Another act to have attracted national attention is Yetii, the Bristol based trio featuring Goodyear, pianist Alex Veitch and bassist Ashley John Long, who released their debut album “Live at The Greenbank” in 2022. That recording is reviewed elsewhere on this site, as is “Three Elms”, the highly accomplished debut album from Cardiff based pianist and composer Ross Hicks, who leads a trio featuring both Goodyear and Kacal.

When I first noticed that the current edition of the BMJ Collective was inviting founding member Goodyear back for a show I initially wondered how it was going to work with two drummers.

However with Thrupp absent the gig was performed in the usual BMJ trio format as the group tackled a series of favourite compositions selected by Goodyear. These were largely chosen from the jazz standards canon but were subjected to some very interesting and colourful arrangements, with the focus very much on rhythm, perhaps not so surprising from a drummer led group.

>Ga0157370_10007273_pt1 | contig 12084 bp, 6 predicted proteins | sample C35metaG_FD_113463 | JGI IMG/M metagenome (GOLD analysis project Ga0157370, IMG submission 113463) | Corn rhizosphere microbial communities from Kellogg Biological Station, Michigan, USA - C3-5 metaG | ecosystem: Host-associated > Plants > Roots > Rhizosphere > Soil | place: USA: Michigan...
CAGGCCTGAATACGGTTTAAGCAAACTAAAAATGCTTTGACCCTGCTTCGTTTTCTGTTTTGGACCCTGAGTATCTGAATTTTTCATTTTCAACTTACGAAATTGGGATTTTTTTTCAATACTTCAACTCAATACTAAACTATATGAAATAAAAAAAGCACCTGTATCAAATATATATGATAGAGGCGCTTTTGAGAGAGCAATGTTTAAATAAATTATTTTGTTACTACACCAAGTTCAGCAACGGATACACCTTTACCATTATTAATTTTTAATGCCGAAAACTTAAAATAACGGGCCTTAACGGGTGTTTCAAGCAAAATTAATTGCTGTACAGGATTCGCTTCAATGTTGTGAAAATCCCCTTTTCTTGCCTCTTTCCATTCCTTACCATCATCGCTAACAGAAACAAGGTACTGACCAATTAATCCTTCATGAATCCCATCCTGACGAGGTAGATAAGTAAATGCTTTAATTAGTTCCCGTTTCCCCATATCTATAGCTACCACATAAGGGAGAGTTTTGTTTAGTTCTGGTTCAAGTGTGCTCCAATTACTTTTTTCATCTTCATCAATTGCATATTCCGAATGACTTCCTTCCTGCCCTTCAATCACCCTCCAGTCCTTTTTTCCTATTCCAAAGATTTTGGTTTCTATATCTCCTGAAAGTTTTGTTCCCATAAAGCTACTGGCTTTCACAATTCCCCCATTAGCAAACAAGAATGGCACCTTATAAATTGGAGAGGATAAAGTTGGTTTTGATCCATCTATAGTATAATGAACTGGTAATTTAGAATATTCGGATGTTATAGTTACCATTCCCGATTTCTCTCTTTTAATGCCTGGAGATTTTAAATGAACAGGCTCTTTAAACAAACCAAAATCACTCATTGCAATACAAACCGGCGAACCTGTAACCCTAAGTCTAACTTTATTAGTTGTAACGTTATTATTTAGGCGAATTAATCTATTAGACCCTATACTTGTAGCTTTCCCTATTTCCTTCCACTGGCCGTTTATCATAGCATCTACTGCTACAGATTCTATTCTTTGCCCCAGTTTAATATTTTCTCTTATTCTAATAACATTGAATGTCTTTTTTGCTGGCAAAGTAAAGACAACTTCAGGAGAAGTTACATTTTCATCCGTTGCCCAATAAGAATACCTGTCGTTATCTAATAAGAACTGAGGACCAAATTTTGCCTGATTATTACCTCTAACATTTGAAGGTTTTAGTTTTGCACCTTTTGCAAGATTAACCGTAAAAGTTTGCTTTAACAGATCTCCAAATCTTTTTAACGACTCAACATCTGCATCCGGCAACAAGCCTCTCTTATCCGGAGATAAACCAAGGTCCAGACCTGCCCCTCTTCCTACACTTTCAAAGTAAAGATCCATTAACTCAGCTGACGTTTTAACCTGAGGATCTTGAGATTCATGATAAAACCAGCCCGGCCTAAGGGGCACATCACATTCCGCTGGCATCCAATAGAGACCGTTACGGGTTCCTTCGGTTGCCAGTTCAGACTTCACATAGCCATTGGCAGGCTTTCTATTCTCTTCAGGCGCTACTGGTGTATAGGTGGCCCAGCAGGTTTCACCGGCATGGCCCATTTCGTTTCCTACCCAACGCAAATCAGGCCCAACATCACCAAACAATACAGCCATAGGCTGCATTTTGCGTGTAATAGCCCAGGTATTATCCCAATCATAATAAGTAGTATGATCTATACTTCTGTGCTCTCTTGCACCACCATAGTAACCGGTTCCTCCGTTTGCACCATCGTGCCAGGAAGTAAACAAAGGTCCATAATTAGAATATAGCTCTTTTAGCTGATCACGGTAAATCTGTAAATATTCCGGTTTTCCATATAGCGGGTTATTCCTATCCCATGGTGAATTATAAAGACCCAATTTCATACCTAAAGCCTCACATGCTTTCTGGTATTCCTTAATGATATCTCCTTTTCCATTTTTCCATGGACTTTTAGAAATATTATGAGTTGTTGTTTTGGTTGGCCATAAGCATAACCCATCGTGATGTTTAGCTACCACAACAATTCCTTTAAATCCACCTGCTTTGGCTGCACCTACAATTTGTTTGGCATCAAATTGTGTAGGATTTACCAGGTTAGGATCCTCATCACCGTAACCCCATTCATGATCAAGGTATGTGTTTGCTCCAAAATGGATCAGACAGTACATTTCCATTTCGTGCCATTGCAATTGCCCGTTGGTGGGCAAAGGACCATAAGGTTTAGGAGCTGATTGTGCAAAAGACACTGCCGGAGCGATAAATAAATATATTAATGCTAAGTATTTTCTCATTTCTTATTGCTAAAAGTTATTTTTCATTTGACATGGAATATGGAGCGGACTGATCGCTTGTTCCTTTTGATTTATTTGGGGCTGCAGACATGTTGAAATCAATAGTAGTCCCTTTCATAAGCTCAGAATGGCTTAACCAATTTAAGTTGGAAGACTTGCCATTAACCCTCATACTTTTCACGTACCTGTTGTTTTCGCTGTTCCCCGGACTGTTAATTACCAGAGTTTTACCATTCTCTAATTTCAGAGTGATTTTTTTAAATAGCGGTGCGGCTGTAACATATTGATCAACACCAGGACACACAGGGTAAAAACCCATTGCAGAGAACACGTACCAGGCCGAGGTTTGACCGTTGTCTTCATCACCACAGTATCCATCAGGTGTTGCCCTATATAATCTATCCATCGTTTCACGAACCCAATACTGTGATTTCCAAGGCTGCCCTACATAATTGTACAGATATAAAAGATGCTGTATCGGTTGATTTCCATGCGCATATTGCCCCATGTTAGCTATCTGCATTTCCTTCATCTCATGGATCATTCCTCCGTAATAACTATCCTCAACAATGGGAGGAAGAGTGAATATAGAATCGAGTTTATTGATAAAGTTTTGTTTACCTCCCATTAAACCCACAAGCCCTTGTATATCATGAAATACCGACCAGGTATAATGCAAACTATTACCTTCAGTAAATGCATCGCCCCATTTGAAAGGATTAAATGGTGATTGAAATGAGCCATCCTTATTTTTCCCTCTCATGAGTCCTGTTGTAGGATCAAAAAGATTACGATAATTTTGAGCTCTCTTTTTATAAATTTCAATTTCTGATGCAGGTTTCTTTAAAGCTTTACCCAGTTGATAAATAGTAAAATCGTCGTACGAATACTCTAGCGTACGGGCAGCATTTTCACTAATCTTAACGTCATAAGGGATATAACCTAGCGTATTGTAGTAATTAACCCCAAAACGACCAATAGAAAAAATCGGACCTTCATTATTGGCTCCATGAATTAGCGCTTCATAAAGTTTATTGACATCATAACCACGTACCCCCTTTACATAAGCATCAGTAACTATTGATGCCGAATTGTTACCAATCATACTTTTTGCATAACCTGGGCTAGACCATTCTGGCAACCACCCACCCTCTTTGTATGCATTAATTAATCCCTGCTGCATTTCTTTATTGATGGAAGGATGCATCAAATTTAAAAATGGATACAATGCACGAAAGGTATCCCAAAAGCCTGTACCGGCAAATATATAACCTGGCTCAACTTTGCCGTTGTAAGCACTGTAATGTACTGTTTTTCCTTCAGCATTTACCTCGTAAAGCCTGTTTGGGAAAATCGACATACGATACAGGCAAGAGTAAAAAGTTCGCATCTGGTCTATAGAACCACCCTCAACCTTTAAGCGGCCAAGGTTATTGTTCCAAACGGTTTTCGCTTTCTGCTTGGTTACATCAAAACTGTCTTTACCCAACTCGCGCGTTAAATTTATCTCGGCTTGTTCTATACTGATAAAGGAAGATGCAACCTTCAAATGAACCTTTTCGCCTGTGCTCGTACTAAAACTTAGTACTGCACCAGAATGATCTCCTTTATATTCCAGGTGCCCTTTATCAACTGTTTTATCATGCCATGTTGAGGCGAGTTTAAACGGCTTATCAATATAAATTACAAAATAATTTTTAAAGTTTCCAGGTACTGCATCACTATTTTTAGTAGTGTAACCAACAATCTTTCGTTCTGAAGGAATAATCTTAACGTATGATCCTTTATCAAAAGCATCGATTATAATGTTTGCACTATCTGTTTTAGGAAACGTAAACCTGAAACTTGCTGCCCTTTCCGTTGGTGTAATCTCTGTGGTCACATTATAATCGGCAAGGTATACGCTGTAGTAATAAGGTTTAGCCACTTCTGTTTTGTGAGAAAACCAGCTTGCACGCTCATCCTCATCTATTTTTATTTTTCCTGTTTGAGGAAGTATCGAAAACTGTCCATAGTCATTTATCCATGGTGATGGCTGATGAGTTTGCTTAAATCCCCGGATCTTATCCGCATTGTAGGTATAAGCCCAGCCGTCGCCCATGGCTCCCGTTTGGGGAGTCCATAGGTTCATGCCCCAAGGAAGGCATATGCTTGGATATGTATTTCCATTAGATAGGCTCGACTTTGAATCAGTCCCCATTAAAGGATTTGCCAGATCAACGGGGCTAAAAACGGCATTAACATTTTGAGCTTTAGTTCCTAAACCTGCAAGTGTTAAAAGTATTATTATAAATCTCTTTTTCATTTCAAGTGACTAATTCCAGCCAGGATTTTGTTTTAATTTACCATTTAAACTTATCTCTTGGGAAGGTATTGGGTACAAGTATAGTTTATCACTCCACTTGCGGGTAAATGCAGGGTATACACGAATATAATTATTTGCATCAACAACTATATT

Goodyear handled all the announcements, albeit subject to humorous interjections from the other band members. Loquacious and restlessly energetic Goodyear is a great champion of the music and his enthusiasm for jazz and for the art of drumming is infectious and transmits itself well to audiences.

The trio opened with “Pennies From Heaven”, with Goodyear introducing the tune at the kit. Mac was featured on tenor sax, soloing expansively with the support of Kacal’s rapid bass walk and Goodyear’s crisp drumming. Kacal is a fluent and able double bass soloist and he was also featured in this capacity, followed by tonight’s leader at the drums.